Primary liver cancer in the UK, Incidence, incidence-based mortality, and survival by subtype, sex, and nation


Background & aims The incidence of primary liver cancer (PLC) is increasing in Western Europe. To understand trends over time and the current burden in the UK, a detailed analysis of the epidemiology of PLC and its subtypes was conducted. Methods Data on PLCs diagnosed during 1997-2017 were obtained from population-based, nationwide registries in the UK. European age-standardised incidence (ASR) and incidence-based mortality rates (ASMR) per 100,000 person-years were calculated overall and by sex and UK-nation. Annual percentage change in rates was estimated using Joinpoint regression. One-, 2-, and 5-year age-standardised net survival was estimated. Results A total of 82,024 PLCs were diagnosed. Both hepatocellular carcinoma (HCC) incidence and mortality rates trebled (ASR 1.8-5.5 per 100,000, ASMR 1.3-4.0). The rate of increase appeared to plateau around 2014/2015. Scottish men consistently had the highest HCC incidence rates. PLC survival increased, driven by a substantial increase in the proportion that are HCC (as prognosis is better than other PLCs) and in HCC survival (change in 1-year survival 24-47%). Intrahepatic cholangiocarcinoma was the most common PLC in women and 1-year survival improved from 22.6% to 30.5%. Conclusions PLC incidence has been increasing rapidly but, as most risk factors are modifiable, it is largely a preventable cancer. This rate of increase has slowed in recent years, possibly attributable to effective treatment for hepatitis C. As other risk factors such as obesity and diabetes remain prevalent in the UK, it is unlikely the considerable burden of this disease will abate. While improvements in survival have been made, over half of patients are not alive after 1 year, therefore further progress in prevention, early detection, and treatment innovation are needed.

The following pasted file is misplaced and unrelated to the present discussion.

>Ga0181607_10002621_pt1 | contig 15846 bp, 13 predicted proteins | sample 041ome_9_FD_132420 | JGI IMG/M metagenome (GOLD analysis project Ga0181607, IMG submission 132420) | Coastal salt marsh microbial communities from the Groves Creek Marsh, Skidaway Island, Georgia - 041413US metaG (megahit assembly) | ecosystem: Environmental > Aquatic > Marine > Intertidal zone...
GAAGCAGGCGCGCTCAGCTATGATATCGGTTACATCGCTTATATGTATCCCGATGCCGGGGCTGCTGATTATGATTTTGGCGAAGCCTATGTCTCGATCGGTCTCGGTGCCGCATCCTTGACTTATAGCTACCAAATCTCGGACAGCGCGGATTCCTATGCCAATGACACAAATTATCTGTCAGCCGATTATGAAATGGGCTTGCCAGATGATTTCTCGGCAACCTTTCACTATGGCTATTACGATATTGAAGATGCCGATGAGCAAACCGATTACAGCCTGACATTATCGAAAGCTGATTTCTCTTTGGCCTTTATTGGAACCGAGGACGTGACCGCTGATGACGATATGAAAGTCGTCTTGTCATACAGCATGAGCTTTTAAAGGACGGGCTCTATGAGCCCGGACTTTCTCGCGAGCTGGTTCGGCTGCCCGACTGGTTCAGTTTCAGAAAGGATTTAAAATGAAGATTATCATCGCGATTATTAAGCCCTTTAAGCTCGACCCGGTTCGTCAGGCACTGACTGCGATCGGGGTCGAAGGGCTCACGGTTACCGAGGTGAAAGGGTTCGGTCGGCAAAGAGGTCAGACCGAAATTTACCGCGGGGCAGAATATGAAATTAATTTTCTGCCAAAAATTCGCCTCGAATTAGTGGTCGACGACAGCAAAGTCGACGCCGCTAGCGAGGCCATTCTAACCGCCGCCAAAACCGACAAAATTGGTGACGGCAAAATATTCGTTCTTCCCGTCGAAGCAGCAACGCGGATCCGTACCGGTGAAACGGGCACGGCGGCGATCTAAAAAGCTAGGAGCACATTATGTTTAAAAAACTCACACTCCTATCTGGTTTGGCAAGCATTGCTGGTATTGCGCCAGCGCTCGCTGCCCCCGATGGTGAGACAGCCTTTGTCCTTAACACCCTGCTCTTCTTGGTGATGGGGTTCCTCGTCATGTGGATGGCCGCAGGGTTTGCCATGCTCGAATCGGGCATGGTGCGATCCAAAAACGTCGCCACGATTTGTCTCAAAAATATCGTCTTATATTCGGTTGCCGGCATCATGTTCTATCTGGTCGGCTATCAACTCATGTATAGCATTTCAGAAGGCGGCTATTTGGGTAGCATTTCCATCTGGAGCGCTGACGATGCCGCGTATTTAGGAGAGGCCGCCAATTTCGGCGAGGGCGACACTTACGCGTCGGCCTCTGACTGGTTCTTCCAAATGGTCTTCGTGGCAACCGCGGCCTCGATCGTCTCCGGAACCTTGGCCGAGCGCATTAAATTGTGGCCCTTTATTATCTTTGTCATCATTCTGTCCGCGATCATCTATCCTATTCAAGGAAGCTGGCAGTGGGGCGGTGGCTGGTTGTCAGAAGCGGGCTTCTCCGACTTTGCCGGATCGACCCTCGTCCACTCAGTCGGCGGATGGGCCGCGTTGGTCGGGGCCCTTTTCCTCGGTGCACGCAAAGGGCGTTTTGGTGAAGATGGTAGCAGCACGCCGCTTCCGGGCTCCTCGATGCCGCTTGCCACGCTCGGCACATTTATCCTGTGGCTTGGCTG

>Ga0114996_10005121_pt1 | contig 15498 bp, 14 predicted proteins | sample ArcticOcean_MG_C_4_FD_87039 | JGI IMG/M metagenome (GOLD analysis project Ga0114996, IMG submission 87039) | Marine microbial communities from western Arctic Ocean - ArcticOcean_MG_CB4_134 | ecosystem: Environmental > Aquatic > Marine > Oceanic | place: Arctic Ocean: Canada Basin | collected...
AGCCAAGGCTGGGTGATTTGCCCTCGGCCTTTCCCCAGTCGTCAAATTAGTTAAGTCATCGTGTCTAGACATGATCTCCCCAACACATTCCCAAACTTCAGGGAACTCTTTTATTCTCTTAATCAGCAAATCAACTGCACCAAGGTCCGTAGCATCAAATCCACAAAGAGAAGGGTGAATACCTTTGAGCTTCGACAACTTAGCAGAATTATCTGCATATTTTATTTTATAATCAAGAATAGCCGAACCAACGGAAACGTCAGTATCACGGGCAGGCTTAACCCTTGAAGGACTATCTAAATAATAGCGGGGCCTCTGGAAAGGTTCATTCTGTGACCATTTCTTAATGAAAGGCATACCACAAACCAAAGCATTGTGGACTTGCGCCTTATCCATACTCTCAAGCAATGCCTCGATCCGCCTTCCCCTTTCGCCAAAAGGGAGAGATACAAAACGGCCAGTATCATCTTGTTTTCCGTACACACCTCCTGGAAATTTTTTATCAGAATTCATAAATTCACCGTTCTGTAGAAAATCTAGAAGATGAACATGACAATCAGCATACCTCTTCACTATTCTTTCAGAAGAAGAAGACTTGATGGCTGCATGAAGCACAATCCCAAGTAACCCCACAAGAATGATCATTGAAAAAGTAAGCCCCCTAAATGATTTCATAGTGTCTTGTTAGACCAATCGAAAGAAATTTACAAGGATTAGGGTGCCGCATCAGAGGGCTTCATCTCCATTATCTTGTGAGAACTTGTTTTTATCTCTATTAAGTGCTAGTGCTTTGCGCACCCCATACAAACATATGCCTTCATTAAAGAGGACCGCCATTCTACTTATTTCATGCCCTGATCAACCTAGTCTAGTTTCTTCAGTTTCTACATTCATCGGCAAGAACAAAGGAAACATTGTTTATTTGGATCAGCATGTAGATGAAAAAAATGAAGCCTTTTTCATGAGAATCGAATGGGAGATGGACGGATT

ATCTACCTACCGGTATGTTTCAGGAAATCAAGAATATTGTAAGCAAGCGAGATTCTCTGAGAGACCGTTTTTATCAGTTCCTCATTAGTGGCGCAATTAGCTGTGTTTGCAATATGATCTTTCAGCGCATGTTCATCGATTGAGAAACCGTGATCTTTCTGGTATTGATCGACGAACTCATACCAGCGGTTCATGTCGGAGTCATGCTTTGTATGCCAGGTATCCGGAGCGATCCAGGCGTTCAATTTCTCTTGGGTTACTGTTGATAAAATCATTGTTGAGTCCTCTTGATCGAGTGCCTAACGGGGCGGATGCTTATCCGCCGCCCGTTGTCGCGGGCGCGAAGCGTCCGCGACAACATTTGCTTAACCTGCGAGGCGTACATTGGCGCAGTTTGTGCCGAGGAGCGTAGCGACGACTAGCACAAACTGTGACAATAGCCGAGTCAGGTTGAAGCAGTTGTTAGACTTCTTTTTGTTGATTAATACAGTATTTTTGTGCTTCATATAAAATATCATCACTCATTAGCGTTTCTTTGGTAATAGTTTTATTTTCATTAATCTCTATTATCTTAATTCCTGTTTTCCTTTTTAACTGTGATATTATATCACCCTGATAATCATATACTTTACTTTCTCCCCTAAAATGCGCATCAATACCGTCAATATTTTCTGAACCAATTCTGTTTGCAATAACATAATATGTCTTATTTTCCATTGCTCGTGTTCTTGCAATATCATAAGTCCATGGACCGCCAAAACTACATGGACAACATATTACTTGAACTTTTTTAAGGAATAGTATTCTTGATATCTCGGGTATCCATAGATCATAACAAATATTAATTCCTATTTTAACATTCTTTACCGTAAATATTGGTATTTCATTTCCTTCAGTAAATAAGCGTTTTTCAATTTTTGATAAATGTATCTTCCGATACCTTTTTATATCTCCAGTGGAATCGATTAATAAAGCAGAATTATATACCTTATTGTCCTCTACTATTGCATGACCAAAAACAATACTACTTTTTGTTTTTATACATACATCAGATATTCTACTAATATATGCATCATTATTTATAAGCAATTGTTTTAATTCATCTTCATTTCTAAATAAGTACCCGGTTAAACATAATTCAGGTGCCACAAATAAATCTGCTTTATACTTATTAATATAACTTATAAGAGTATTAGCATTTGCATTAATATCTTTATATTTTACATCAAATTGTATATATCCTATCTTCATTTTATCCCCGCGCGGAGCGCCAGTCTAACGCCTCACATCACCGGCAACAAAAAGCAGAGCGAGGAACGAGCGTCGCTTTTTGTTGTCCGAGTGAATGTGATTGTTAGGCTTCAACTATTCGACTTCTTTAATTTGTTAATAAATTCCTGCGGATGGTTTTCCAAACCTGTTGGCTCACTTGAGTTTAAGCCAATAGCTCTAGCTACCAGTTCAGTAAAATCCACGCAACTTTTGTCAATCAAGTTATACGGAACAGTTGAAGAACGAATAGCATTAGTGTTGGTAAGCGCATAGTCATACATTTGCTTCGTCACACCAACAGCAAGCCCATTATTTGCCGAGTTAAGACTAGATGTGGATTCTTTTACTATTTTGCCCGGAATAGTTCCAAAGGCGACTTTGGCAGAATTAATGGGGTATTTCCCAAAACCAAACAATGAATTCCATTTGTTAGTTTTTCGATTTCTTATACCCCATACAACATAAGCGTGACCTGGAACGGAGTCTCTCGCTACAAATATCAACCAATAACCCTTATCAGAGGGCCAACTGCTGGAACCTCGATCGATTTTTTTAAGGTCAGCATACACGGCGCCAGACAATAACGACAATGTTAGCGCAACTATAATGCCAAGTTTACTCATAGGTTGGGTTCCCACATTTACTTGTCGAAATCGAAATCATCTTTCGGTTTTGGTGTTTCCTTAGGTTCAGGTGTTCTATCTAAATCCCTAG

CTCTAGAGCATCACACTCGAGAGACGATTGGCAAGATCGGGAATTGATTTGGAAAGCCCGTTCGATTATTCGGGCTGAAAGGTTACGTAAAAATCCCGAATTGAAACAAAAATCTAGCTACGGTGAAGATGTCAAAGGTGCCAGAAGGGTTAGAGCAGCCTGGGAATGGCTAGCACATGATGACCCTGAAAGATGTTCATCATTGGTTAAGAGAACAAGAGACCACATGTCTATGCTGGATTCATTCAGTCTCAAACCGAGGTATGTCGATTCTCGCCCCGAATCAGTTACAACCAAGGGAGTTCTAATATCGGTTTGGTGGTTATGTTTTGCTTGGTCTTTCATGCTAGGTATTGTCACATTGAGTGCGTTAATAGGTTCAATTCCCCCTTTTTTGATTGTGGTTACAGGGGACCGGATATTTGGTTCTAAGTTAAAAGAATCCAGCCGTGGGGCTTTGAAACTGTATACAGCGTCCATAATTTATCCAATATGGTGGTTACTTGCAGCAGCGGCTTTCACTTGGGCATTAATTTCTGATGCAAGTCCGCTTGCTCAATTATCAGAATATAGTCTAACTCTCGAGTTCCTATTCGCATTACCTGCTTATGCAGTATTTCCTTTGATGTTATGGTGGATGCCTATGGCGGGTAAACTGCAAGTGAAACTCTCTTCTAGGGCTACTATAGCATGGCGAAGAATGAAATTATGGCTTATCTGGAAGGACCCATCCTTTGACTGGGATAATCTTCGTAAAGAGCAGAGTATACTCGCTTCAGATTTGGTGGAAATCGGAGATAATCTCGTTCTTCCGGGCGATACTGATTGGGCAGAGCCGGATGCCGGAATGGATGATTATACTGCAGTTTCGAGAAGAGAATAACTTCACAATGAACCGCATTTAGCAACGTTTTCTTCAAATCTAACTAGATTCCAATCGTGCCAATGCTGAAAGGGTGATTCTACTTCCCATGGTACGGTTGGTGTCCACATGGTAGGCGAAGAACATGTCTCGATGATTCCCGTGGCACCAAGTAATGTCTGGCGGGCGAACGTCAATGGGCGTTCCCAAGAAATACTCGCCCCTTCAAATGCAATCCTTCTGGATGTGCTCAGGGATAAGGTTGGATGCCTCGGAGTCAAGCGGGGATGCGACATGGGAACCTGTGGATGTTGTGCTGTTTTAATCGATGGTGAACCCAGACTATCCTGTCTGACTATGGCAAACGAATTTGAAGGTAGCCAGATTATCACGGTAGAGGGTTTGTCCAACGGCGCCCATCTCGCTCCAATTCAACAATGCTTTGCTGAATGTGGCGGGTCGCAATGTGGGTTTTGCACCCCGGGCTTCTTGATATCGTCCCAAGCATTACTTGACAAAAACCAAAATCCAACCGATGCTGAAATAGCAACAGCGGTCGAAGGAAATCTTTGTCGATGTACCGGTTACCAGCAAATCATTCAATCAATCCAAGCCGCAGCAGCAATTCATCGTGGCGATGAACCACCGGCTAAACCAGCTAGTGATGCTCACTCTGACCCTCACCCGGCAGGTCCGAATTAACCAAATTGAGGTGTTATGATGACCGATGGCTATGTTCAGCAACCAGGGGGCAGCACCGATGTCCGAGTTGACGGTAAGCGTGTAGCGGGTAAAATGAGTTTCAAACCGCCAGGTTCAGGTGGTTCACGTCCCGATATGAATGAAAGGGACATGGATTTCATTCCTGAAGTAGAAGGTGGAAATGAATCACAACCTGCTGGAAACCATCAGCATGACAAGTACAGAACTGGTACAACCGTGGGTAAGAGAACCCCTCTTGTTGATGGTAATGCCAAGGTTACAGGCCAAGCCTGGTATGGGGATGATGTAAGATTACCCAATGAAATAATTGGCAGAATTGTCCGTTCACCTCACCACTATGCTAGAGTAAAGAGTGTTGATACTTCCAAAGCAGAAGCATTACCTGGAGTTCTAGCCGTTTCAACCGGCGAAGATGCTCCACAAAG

JHEP Reports
Ian A Rowe
Ian A Rowe
Associate Professor & Consultant Hepatologist

My research focuses on the outcomes that matter to persons with liver disease